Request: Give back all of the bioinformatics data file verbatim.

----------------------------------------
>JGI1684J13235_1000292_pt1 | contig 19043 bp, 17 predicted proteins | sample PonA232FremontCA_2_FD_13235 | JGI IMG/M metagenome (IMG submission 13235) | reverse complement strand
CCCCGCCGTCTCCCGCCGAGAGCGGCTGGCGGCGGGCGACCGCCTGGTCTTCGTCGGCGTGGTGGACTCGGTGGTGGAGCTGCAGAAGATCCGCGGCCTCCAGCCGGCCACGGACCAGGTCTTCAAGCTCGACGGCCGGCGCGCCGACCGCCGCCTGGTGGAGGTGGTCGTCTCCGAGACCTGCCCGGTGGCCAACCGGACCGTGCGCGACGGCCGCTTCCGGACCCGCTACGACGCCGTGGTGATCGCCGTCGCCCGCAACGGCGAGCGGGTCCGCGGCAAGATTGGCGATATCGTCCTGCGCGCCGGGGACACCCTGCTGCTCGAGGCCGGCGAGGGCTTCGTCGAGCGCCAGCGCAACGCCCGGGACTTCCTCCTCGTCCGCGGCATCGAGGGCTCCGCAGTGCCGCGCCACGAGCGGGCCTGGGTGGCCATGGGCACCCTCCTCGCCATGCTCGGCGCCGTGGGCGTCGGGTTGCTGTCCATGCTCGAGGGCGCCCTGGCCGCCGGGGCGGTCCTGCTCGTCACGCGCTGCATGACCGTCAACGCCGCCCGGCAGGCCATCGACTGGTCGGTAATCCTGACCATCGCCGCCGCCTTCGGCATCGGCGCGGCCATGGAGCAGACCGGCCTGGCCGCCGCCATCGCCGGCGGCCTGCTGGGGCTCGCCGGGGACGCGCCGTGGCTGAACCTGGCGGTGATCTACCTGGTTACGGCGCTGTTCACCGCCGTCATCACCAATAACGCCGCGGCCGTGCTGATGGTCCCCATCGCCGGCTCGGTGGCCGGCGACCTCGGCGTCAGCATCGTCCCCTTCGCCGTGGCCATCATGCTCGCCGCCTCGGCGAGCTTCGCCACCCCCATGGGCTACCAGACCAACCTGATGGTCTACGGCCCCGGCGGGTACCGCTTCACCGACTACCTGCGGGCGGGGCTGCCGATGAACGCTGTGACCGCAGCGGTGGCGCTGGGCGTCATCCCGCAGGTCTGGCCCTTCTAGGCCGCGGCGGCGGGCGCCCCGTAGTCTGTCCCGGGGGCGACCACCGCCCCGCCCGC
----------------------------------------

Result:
>JGI1684J13235_1000292_pt1 | contig 19043 bp, 17 predicted proteins | sample PonA232FremontCA_2_FD_13235 | JGI IMG/M metagenome (IMG submission 13235) | reverse complement strand
CCCCGCCGTCTCCCGCCGAGAGCGGCTGGCGGCGGGCGACCGCCTGGTCTTCGTCGGCGTGGTGGACTCGGTGGTGGAGCTGCAGAAGATCCGCGGCCTCCAGCCGGCCACGGACCAGGTCTTCAAGCTCGACGGCCGGCGCGCCGACCGCCGCCTGGTGGAGGTGGTCGTCTCCGAGACCTGCCCGGTGGCCAACCGGACCGTGCGCGACGGCCGCTTCCGGACCCGCTACGACGCCGTGGTGATCGCCGTCGCCCGCAACGGCGAGCGGGTCCGCGGCAAGATTGGCGATATCGTCCTGCGCGCCGGGGACACCCTGCTGCTCGAGGCCGGCGAGGGCTTCGTCGAGCGCCAGCGCAACGCCCGGGACTTCCTCCTCGTCCGCGGCATCGAGGGCTCCGCAGTGCCGCGCCACGAGCGGGCCTGGGTGGCCATGGGCACCCTCCTCGCCATGCTCGGCGCCGTGGGCGTCGGGTTGCTGTCCATGCTCGAGGGCGCCCTGGCCGCCGGGGCGGTCCTGCTCGTCACGCGCTGCATGACCGTCAACGCCGCCCGGCAGGCCATCGACTGGTCGGTAATCCTGACCATCGCCGCCGCCTTCGGCATCGGCGCGGCCATGGAGCAGACCGGCCTGGCCGCCGCCATCGCCGGCGGCCTGCTGGGGCTCGCCGGGGACGCGCCGTGGCTGAACCTGGCGGTGATCTACCTGGTTACGGCGCTGTTCACCGCCGTCATCACCAATAACGCCGCGGCCGTGCTGATGGTCCCCATCGCCGGCTCGGTGGCCGGCGACCTCGGCGTCAGCATCGTCCCCTTCGCCGTGGCCATCATGCTCGCCGCCTCGGCGAGCTTCGCCACCCCCATGGGCTACCAGACCAACCTGATGGTCTACGGCCCCGGCGGGTACCGCTTCACCGACTACCTGCGGGCGGGGCTGCCGATGAACGCTGTGACCGCAGCGGTGGCGCTGGGCGTCATCCCGCAGGTCTGGCCCTTCTAGGCCGCGGCGGCGGGCGCCCCGTAGTCTGTCCCGGGGGCGACCACCGCCCCGCCCGC